Self-affine objects are a union of rescaled copies of itself. The reiterations of irregular details occurs at progressively smaller scales - although not uniform in all directions. Consequently, rescaling is anisotropic or dependent on direction, which means in a 2-dimensional context that the horizontal axis scales different from the vertical axis. Examples include the size distribution of lakes, such as those shown in Fig. 4, river networks, the scaling of watercourses, topographic transects etc. that are self-affine fractal features in a landscape. Other examples include the movement trace of an organism's foraging activity that may depict a self-similar pattern in 2-dimensional space, but the search path is self-affine if the trace is plotted as a function of time. Self-affine or statistical self-affine fractals are defined by local dimensions, non-uniform scaling and care must be exercised in choosing an appropriate method to estimate the fractal dimension of a self-affine pattern. Some self-affine curves are not necessary univalued functions and, therefore, are best assessed using multifractal approaches.

Dimensions

Self-similar Lophosoria quadripinnata (J.F. Gmelin) C. Christensen. Each pinna looks similar to the fronds of the fern.

The dimension of a point is 0, of a line and a plane are 1 and 2, respectively, and organisms move and feed in 3-dimensional space. Conventionally, integer dimensions are used such as exponents on length: surface = length2 or volume = length3. These integer dimensions are inadequate in describing complex natural forms, such as those in Fig. 5, and dynamical processes that do not have specific scales of length and time. A dimension gives a precise parameterisation of conceptual or visual intricacy and is formalised mathematically as the intrinsic dimension of a topological space. This dimension is called Lebesgue Covering dimension (topological dimension) and it measures how an object fills space. With increasing space-filling the dimensionality increases. To adequately define the topological characteristics of dynamical structures and processes, fractional power dimensions are necessary.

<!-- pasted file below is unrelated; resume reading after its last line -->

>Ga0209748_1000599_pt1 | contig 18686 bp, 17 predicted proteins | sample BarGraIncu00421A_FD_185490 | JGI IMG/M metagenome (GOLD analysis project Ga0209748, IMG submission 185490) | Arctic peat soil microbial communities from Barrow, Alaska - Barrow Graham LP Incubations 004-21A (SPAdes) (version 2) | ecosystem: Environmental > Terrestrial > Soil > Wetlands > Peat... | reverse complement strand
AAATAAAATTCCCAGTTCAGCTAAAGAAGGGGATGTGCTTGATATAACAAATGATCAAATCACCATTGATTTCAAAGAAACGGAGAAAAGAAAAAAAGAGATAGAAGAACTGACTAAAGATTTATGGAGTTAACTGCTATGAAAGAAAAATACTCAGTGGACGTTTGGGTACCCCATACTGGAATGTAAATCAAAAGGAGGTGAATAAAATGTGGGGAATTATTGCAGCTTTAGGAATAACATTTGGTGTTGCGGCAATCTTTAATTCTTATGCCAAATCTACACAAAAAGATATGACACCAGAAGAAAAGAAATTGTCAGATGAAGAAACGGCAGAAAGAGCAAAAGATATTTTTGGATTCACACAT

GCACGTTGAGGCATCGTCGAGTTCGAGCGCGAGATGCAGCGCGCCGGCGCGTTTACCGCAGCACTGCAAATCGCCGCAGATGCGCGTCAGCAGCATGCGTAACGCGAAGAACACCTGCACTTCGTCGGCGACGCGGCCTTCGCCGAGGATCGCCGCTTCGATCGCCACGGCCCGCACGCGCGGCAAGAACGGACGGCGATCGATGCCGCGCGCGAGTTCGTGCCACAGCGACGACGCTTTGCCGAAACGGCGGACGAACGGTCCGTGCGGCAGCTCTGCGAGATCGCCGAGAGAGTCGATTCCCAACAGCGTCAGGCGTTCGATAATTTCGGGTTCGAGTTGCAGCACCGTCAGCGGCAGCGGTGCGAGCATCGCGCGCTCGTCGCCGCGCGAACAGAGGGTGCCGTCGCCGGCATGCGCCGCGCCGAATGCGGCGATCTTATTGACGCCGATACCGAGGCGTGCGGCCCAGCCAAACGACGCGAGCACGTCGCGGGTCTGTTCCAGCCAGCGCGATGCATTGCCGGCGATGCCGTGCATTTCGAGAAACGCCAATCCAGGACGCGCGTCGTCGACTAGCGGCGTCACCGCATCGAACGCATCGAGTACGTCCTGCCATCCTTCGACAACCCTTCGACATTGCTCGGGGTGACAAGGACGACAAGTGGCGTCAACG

Fractal geometry allows to measure objects in a non-integer or fractional way when the unit of measurement changes, hence the term fractal. Depending if the patterns or processes are self-similar or self-affine, different mathematically defined notions of [mono]fractal dimension are used. The fractal dimension, `D`, is a value larger than the topological dimension, `d_T`, and it is a number that characterises the way in which the measured length between given points increases as the scale decreases.

References

Brown, J.H. et al. 2002. Phil. Trans. R. Soc. Lond.B 357, 619.
Gisiger, T. 2001. Biol. Rev. 76, 161.
Harte, J., Kinzig, A. & Green, J. 1999. Science 284, 334.
Kunin, W.E. 1998. Science 281, 1513.
Mandelbrot, B.B. 1974. J. Fluid Mech. 62, 331.
Mandelbrot, B.B. 1977. Fractals: Form, Chance, and Dimension. W.H. Freeman, San Francisco.
Margalef, R. 1996. BioSystems 38,141.
Rényi, A. 1955. Acta math. hung. 6, 285.
Rodriguez-Iturbe, I. & Rinaldo, A. 2001. Fractal River Basins. Chance and Self-Organization. Cambrige University Press.
Schmid, P.E. 2000. Adv. Ecol. Res. 30, 339.
Schmid, P.E., Tokeshi, M. & Schmid-Araya, J.M. 2002. Proc. R. Soc. Lond. B 26, 2587.
Schmid, P.E. & Schmid-Araya, J.M. 2007. Body size and scale invariance: multifractals in invertebrate communities. In Hildrew, A.G., D.G. Raffaelli & R. Edmonds-Brown (eds) Body Size: The Structure and Function of Aquatic Ecosystems. Cambridge University Press, Cambridge. 140.

Fractals have immeasurably widened our ability to describe and understand nature. Fractal analysis provides us with models of reality much more realistic than Euclidean geometry with its integer exponents and smooth shapes. Fractals are characterised by a fractional scaling exponent, the fractal dimension, which describes the irregularity and intricacy of the object. Fractal scaling requires that the size-frequency distribution of objects has a power-law dependence on size over a wide range of scales.